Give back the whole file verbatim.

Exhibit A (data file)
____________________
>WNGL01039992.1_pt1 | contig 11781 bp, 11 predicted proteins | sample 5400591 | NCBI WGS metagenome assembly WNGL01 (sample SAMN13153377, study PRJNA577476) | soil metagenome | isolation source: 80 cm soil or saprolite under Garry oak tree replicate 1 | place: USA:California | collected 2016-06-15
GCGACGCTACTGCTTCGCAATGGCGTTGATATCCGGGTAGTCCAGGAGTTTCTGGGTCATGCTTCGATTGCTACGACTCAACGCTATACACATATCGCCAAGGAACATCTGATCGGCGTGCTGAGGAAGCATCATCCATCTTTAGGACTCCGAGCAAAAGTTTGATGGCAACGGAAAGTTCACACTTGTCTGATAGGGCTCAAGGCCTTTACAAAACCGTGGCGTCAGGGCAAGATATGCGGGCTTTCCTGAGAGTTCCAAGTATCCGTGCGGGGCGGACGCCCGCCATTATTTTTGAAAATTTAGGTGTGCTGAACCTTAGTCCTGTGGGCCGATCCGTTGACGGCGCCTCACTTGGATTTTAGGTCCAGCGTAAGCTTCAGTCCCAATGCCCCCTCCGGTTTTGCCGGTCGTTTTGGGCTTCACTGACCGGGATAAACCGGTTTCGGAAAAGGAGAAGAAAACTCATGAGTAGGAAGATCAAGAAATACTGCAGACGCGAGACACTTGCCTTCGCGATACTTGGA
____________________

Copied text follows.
>WNGL01039992.1_pt1 | contig 11781 bp, 11 predicted proteins | sample 5400591 | NCBI WGS metagenome assembly WNGL01 (sample SAMN13153377, study PRJNA577476) | soil metagenome | isolation source: 80 cm soil or saprolite under Garry oak tree replicate 1 | place: USA:California | collected 2016-06-15
GCGACGCTACTGCTTCGCAATGGCGTTGATATCCGGGTAGTCCAGGAGTTTCTGGGTCATGCTTCGATTGCTACGACTCAACGCTATACACATATCGCCAAGGAACATCTGATCGGCGTGCTGAGGAAGCATCATCCATCTTTAGGACTCCGAGCAAAAGTTTGATGGCAACGGAAAGTTCACACTTGTCTGATAGGGCTCAAGGCCTTTACAAAACCGTGGCGTCAGGGCAAGATATGCGGGCTTTCCTGAGAGTTCCAAGTATCCGTGCGGGGCGGACGCCCGCCATTATTTTTGAAAATTTAGGTGTGCTGAACCTTAGTCCTGTGGGCCGATCCGTTGACGGCGCCTCACTTGGATTTTAGGTCCAGCGTAAGCTTCAGTCCCAATGCCCCCTCCGGTTTTGCCGGTCGTTTTGGGCTTCACTGACCGGGATAAACCGGTTTCGGAAAAGGAGAAGAAAACTCATGAGTAGGAAGATCAAGAAATACTGCAGACGCGAGACACTTGCCTTCGCGATACTTGGA